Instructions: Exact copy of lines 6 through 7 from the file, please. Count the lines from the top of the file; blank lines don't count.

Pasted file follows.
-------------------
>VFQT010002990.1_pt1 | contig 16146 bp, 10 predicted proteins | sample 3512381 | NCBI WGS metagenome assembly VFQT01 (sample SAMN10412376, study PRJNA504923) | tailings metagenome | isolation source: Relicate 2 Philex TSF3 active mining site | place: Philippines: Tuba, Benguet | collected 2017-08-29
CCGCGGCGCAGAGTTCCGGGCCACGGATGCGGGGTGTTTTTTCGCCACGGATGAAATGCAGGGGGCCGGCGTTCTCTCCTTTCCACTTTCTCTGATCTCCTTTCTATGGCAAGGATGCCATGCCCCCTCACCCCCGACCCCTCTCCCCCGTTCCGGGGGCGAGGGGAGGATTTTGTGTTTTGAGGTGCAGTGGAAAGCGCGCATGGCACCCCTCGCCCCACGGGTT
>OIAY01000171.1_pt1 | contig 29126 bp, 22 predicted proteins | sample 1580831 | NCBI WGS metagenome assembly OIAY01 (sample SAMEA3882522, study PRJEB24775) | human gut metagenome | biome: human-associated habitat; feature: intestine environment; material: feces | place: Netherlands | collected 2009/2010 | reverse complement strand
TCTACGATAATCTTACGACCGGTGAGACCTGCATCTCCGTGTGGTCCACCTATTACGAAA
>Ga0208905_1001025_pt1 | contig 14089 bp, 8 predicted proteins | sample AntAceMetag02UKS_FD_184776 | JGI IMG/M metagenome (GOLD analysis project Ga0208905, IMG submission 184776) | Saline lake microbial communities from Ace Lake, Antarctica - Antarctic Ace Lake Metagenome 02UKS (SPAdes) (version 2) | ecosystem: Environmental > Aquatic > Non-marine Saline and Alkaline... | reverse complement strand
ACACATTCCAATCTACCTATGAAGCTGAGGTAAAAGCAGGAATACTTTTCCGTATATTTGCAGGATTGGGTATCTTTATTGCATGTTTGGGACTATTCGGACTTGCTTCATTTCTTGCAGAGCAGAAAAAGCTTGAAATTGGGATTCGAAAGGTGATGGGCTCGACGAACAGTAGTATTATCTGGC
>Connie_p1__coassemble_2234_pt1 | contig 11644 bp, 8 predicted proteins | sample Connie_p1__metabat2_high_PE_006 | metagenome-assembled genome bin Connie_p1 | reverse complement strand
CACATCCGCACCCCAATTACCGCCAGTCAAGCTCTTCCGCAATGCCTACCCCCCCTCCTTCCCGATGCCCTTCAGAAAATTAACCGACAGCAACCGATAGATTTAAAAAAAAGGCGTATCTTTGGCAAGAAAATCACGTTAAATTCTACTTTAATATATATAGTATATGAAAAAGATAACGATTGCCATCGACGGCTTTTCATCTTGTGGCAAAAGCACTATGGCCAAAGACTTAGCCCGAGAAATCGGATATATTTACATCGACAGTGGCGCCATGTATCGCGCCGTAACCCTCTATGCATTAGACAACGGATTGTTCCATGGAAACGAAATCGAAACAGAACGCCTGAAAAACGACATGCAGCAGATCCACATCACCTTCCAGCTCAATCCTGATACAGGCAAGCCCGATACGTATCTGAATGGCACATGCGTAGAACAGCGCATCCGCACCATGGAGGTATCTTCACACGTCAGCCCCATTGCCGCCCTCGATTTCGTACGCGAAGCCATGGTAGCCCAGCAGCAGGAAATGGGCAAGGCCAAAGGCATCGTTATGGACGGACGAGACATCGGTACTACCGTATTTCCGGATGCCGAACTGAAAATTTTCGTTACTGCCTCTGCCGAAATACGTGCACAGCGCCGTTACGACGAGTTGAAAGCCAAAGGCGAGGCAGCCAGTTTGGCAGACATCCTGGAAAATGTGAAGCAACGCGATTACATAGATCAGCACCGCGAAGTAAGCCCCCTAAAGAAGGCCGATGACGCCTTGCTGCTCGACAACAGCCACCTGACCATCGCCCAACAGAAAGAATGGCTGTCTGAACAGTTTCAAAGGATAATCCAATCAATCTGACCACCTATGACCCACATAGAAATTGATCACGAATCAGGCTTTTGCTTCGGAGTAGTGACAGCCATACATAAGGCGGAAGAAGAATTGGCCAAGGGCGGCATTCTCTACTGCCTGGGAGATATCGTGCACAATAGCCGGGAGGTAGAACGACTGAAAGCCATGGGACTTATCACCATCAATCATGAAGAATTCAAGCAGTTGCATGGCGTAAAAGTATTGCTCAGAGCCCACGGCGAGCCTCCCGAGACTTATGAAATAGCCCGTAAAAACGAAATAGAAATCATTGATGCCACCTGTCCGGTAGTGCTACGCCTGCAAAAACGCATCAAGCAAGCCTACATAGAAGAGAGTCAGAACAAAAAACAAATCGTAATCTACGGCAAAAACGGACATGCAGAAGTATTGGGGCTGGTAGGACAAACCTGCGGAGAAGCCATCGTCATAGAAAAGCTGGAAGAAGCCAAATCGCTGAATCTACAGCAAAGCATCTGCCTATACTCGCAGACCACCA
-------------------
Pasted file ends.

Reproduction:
ACACATTCCAATCTACCTATGAAGCTGAGGTAAAAGCAGGAATACTTTTCCGTATATTTGCAGGATTGGGTATCTTTATTGCATGTTTGGGACTATTCGGACTTGCTTCATTTCTTGCAGAGCAGAAAAAGCTTGAAATTGGGATTCGAAAGGTGATGGGCTCGACGAACAGTAGTATTATCTGGC
>Connie_p1__coassemble_2234_pt1 | contig 11644 bp, 8 predicted proteins | sample Connie_p1__metabat2_high_PE_006 | metagenome-assembled genome bin Connie_p1 | reverse complement strand